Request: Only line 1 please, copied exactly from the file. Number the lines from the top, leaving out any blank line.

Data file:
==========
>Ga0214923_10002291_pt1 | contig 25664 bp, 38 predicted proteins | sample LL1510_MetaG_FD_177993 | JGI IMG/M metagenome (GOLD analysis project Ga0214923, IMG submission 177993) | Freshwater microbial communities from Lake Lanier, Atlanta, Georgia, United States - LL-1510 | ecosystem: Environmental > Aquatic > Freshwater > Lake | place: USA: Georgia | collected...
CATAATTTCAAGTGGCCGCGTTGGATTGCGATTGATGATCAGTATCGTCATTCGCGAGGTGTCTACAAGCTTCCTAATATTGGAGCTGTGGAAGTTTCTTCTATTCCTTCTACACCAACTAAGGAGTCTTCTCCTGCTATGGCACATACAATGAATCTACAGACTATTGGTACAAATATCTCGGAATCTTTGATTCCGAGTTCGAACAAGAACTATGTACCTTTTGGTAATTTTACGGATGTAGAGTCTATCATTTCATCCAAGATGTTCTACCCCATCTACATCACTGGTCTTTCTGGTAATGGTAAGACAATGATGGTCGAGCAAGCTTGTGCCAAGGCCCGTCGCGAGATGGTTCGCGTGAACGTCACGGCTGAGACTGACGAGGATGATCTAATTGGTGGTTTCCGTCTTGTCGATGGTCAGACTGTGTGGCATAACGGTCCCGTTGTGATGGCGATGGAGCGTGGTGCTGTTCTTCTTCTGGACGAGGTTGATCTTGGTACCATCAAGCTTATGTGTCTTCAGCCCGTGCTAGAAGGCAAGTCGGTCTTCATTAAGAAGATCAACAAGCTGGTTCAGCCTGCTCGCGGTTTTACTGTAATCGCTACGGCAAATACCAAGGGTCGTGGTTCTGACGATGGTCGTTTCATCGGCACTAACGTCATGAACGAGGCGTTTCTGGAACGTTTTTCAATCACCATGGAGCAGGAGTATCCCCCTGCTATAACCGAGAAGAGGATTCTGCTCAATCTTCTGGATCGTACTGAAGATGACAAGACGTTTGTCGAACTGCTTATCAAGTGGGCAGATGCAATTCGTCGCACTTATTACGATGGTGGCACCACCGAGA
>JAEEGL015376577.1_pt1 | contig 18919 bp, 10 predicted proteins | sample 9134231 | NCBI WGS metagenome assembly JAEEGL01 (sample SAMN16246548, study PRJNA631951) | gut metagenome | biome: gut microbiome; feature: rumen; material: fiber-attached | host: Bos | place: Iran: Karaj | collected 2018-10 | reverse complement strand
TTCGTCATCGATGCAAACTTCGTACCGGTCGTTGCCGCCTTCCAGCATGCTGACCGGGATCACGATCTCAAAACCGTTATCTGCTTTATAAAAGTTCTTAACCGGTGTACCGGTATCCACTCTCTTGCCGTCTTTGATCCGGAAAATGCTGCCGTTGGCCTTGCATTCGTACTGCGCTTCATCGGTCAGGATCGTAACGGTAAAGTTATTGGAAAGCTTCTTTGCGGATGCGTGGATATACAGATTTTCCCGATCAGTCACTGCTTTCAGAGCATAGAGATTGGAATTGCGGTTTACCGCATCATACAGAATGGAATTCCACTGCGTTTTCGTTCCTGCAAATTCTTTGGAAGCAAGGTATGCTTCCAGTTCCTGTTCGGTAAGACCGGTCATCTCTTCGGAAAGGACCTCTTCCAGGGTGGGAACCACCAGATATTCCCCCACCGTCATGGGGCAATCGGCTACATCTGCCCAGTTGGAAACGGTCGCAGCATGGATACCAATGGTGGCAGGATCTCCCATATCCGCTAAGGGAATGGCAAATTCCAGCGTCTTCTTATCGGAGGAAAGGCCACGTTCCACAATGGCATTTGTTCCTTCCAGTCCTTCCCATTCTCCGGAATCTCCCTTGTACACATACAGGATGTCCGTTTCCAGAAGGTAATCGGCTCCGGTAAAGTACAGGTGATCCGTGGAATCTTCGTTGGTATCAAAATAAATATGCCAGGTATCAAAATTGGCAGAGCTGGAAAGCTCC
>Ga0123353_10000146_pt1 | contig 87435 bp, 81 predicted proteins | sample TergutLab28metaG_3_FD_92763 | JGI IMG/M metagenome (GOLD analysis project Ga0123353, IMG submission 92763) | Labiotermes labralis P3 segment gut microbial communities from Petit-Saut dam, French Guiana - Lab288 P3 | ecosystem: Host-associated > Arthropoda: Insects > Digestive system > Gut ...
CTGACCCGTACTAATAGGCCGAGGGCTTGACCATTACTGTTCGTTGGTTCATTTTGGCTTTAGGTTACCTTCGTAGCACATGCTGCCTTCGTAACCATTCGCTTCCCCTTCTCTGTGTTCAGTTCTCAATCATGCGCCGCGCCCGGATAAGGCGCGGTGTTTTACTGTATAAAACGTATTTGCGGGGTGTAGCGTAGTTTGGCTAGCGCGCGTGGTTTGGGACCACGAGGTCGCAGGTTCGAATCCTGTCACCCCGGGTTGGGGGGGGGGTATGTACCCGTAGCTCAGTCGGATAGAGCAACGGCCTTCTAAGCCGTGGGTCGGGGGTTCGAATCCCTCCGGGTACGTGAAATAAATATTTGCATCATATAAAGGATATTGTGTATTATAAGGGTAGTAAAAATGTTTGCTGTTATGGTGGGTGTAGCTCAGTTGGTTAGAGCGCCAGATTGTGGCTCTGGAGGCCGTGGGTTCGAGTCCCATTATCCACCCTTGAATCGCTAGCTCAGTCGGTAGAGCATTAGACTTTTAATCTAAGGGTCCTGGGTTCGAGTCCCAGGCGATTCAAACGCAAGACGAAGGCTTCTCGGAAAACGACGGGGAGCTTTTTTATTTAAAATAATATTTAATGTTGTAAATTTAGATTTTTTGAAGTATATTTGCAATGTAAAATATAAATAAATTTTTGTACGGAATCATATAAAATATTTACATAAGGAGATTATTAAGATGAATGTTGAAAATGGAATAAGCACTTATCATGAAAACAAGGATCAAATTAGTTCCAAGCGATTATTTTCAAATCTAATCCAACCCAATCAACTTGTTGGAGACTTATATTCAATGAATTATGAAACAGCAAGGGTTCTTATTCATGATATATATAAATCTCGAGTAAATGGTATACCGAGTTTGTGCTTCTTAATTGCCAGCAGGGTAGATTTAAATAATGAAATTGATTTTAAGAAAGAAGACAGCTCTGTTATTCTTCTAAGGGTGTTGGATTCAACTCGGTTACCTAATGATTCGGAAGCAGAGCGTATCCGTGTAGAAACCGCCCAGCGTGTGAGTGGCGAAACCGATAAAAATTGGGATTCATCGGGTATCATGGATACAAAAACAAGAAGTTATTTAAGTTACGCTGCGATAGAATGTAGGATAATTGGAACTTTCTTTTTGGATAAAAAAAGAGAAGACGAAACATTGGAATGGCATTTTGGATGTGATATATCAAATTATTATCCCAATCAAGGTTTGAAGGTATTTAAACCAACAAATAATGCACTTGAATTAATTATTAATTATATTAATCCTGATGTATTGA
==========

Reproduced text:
>Ga0214923_10002291_pt1 | contig 25664 bp, 38 predicted proteins | sample LL1510_MetaG_FD_177993 | JGI IMG/M metagenome (GOLD analysis project Ga0214923, IMG submission 177993) | Freshwater microbial communities from Lake Lanier, Atlanta, Georgia, United States - LL-1510 | ecosystem: Environmental > Aquatic > Freshwater > Lake | place: USA: Georgia | collected...